Acute lymphocytic leukemia (ALL)

04 May 2024
Acute lymphocytic leukemia (ALL)

Acute lymphocytic (lymphoblastic) leukemia is a life-threatening disease in which cells normally developing in lymphocytes become malignant and quickly replace normal cells in the bone marrow.

Acute lymphocytic leukemia (ALL) occurs in patients of any age, but it is the most common type of children’s oncological disease and accounts for 25% of all cases of under 15 years old children’s cancer. ALL is the most commonly affected by young children (2 to 5 years). Among middle-aged people, this disease occurs a little more frequently than in patients older than 45 years.

With ALL, very immature leukemic cells accumulate in the bone marrow, destroying and replacing cells that produce normal blood cells. Leukemia cells are transported with blood to a liver, spleen, lymph nodes, brain and testes, where they can continue growing and divide. In this case, ALL cells can accumulate in any part of a body. They can affect the membranes covering the brain and spinal cord, causing inflammation (meningitis), leading to anemia, hepatic and renal failure, and other organ damage.


Symptoms of the acute lymphocytic leukemia

Early symptoms arise from the inability of the bone marrow to produce enough normal blood cells. Increased temperature and excessive sweating may indicate an infection. A high risk of infection is associated with too few normal leukocytes. Weakness, fatigue and paleness, indicating anemia, may appear due to an insufficient number of red blood cells. Rapid bruising and bleeding, sometimes in the form of nasal bleeding or bleeding from the gums, are caused by too few platelets. Leukemia cells in the brain can cause headaches, vomiting and irritability. Leukemia cells in the bone marrow can lead to pain in the bones and joints. If leukemia cells lead to an increase in the liver and spleen, a feeling of stomach overflow and, in some cases, pain may appear. Some patients may have heart palpitations and chest pain.


Diagnosis of the acute lymphocytic leukemia

The first signs of ALL can be detected with blood tests, such as a general blood test (a general blood test). The total number of leukocytes may be reduced, normal or elevated, but the number of red blood cells and platelets almost always turns down. In addition, in the study of blood samples under a microscope, very immature leukocytes (blasts) are often found.

To confirm the diagnosis and distinguish ALL from other types of leukemia, almost all cases are performed bone marrow examination (bone marrow examination).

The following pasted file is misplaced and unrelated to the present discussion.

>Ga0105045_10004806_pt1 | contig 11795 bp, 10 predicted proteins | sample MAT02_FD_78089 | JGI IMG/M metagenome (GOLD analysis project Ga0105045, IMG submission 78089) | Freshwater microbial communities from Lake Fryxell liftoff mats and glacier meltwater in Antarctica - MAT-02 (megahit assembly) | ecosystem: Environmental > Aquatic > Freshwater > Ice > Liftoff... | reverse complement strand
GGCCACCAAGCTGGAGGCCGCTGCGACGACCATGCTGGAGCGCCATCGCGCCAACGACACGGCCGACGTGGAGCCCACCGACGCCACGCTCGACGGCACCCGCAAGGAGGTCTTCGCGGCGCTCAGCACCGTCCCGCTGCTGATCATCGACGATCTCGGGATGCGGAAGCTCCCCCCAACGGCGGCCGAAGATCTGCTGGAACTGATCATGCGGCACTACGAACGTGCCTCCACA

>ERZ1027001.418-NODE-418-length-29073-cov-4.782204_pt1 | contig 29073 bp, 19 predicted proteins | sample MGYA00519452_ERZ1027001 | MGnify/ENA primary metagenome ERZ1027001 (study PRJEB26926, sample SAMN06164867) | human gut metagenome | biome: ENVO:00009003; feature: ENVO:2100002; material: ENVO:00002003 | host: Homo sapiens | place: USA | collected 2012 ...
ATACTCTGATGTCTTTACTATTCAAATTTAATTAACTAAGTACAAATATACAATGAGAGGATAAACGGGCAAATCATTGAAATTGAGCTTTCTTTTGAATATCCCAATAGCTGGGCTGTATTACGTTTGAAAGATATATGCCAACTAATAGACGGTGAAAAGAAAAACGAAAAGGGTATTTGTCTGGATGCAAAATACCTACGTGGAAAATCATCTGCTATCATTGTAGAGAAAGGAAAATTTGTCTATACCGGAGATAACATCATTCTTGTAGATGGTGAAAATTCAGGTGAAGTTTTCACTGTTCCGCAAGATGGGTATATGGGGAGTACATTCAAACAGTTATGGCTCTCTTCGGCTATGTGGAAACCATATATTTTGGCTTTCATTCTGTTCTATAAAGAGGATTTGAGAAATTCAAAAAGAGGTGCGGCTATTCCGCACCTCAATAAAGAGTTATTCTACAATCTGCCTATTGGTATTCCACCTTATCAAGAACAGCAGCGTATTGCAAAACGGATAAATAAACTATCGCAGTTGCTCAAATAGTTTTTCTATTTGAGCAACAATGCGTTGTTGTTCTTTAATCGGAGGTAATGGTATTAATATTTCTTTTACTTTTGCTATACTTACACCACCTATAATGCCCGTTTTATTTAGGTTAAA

In addition, blood and urine tests can be performed to identify other anomalies associated with ALL. Visual examinations may also be required. If a person has symptoms that make it possible to suspect the presence of leukemic cells in the brain, computer tomography (CT) or magnetic resonance imaging (MRI) is performed. To detect leukemia cells in the area around the lungs, a chest x-ray can be performed. With an increase in internal organs, CT, MRI or ultrasound examination of the abdominal cavity may be performed.


Treatment of the the acute lymphocytic leukemia

Chemotherapy is highly effective and consists of the following phases:
- Induction
- Consolidation with preventive therapy of the brain
- Intensification
- Supportive therapy

Induction chemotherapy is the first phase of treatment. The task of induction therapy is achieving a state of remission by destroying leukemia cells, which restores the ability of normal cells to develop in the bone marrow. In some cases, you need to stay in a hospital for several days (this depends on how quickly the bone marrow is restored). For the treatment of anemia and the prevention of bleeding, transfusion of blood and platelets may be required, and for the treatment of bacterial infections, the use of antibiotics. To help rid the body of harmful substances (such as uric acid) that are formed when leukemia cells are destroyed, intravenous fluid infusions and therapy with a drug called allopurinol can be performed.

One of several combinations of medicines is applied, the doses of which are repeated several days or weeks. The choice of a particular combination depends on the results of the diagnostic tests. One of the combinations consists of prednisone (corticosteroid) taken orally and weekly doses of vincristine (a chemotherapeutic drug) given together with an anthracycline (usually daunorubicin) preparation, asparaginase and sometimes cyclophosphamide, for intravenous administration. Studies of new drugs are underway.

These are followed by a consolidation phase that is designed to treat bone marrow disease, but since ALL often spreads to the brain, this phase also aims to treat leukemia that has already spread to the brain, or to prevent the spread of leukemia cells into the brain. To treat leukemia cells in layers of tissue covering the brain and spinal cord (meninges), drugs such as methotrexate, cytarabine, corticosteroids, or combinations thereof, which are usually injected directly into the cerebrospinal fluid, are used. Such chemotherapy can be carried out in combination with radiation therapy of the brain.

During the intensification phase (also called delayed intensification or intermediate maintenance therapy), other intensive care units are performed to destroy all remaining leukemia cells. Additional chemotherapeutic drugs or the same drugs as during the induction phase can be applied several times over a period that lasts for several weeks. Some patients with a high risk of recurrence due to certain chromosomal changes in the cells are often recommended stem cell transplantation (stem cell transplantation) during the first remission.

Further maintenance chemotherapy, which is usually the administration of fewer drugs (in some cases in smaller doses), usually continues for 2-3 years.